Training RF Sensing Systems without Collecting Any RF Training Data

Training RF Sensing Systems Without Collecting Any RF Training Data

In this website, we make publicly available sample data and codes for converting a given video footage to instant RF signals, a technique we proposed in our IMWUT20 paper [1]. Consider a video footage of a person engaged in an activity. In this paper, we have shown how one can generate the RF signals that would have been measured by an RF transceiver placed in the vicinity of the person in the video. This method can then be used for training any human-motion-based RF sensing system, in any given setup, with no need to collect any RF training data, and by solely using available videos of relevant activities for training.
Here is a brief summary of the approach. We first extract a 3D human mesh model of the person in the video, and then use this extracted mesh to simulate the RF signal that would have been measured if this person was in an RF-covered area. We have further showcased one application of this technique through a sample case study, in which we trained a WiFi-based gym activity classifier, by solely using available online videos of gym activities. For questions or comments regarding this dataset, please contact Belal Korany.

[1] H. Cai*, B. Korany*, C. R. Karanam*, and Y. Mostofi, "Teaching RF to Sense without RF Training Measurements," in proceedings of ACM on Interactive, Mobile, Wearable, and Ubiquitous Technologies (IMWUT), Vol. 4, Issue 4, 2020. [pdf] (*equal contribution)

(Left) A person performing lateral lunges, (middle) spectrogram of the real WiFi measurements collected from Link 2 while the person is performing the exercise, and (right) spectrogram of the WiFi signals simulated from the video of the person performing the exercise. It can be seen that the two spectrograms match well.

Another application scenario for this technique can be found in our MobiCom19 paper [2], where we showed how WiFi can identify a person from a given video footage. Other potential applications of this technology are also discussed in both papers.

[2] B. Korany*, C. R. Karanam*, H. Cai*, and Y. Mostofi, "XModal-ID: Using WiFi for Through-Wall Person Identification from Candidate Video Footage," 25th Annual International Conference on Mobile Computing and Networking (MobiCom), Oct. 2019. [pdf] (*equal contribution)

Data Download, Credits and Usage

In this site, we release sample data/codes for translating video data to instant RF data in the context of gym activities. More specifically, sample videos of a person engaged in different gym activities, as well as the codes used to simulate the WiFi data from these videos, can be downloaded from the following link:

Details about the data format and the code usage can be found in the ReadMe document in the downloaded folder. If you have any questions or comments regarding the data and/or the codes, please contact Belal Korany.

The code/data are owned by UCSB and can be used for academic purposes only.

If you have used this data and/or code for your work, please refer the readers to this website at its DOI address:, and also cite the following paper:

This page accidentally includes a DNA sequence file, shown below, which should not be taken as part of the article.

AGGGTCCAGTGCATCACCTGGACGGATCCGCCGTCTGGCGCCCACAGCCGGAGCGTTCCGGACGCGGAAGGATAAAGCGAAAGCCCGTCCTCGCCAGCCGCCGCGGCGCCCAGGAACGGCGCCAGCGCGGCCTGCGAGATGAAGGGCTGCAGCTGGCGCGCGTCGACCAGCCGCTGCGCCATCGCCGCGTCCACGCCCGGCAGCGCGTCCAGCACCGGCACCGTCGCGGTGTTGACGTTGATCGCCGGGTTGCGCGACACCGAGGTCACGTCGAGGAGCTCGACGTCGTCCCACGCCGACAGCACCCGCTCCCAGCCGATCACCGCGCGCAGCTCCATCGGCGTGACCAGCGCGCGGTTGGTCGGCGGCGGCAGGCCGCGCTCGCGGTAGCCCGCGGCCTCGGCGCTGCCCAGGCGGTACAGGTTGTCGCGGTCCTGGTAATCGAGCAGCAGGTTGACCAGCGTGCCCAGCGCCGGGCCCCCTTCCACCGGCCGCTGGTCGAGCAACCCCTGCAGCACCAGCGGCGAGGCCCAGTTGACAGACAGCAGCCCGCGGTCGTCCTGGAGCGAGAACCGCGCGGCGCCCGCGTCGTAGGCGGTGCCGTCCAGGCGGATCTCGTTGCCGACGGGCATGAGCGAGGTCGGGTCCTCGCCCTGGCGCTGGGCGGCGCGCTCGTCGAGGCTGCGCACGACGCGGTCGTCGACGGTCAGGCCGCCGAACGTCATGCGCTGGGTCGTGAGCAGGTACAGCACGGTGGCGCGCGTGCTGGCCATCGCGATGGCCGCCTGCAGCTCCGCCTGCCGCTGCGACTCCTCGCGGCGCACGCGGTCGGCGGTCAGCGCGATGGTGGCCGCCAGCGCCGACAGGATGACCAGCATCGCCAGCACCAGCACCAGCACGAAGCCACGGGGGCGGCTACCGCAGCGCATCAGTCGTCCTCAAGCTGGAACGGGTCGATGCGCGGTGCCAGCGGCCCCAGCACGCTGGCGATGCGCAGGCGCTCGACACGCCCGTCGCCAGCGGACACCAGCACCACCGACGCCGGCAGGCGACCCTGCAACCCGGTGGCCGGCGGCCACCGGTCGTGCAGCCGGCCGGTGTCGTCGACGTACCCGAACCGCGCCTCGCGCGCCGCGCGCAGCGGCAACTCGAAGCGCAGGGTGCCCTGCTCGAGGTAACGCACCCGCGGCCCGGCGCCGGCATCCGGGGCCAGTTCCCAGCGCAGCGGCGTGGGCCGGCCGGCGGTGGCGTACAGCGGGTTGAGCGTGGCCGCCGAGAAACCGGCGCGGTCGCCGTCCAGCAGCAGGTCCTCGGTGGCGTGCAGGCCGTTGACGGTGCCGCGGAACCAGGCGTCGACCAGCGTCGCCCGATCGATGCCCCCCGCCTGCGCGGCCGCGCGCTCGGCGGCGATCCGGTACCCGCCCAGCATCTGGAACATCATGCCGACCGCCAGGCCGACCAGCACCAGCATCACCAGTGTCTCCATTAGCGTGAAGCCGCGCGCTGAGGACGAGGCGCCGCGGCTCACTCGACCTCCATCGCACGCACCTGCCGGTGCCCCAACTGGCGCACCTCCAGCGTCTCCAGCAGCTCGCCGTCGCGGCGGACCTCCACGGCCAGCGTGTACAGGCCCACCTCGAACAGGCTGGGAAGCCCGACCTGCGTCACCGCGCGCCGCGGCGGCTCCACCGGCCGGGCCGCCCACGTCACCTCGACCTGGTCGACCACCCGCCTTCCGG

title={Teaching RF to Sense without RF Training Measurements},
author={Cai, H. and Korany, B. and Karanam, C. R. and Mostofi, Y.},
journal={Proceedings of the ACM on Interactive, Mobile, Wearable and Ubiquitous Technologies},
publisher={ACM New York, NY, USA}

Summary of the Data Set

1. Data Set

We provide sample videos of three different gym activities out of the set of activities described in [1]. More specifically, the data set contains two videos of each of the following exercises: 1) lateral lunges, 2) sit-ups, and 3) stiff-leg deadlifts.

The video frames can be found in the subfolder "video_frames". See the ReadMe file in the provided folder for more details.

2. 3D Human Mesh Extraction

The first part of the conversion pipeline is to extract the 3D mesh of the person in the video. This is done based on the Mask-RCNN system (Ref. [3]) and the Human Mesh Recovery (HMR) system (Ref. [4]).

The codes of these systems are publicly available here and here. We also provide a copy of these codes in the subfolders "MASK_RCNN" and "human mesh recovery". They run on Ubuntu and require a CUDA GPU.

The provided script "" inputs the video frames to these systems and saves the generated meshes in the subfolder "video_meshes".

3. RF Signal Simulation

The final step is to simulate the RF signal that would have been measured by RF transceivers in the vicinity of the person in the video. The code for this RF simulation step is implemented in MATLAB, and can be found in the provided MATLAB script "generate_wifi_from_video.m". The code takes as input the extracted meshes (saved in the "video_meshes" subfolder), simulates the WiFi signals using Born approximation, generates the spectrogram of the WiFi signals, and saves the spectrogram in the "simulated_spectrograms" subfolder. See the ReadMe file and the comments within the MATLAB code for more information on the code implementation.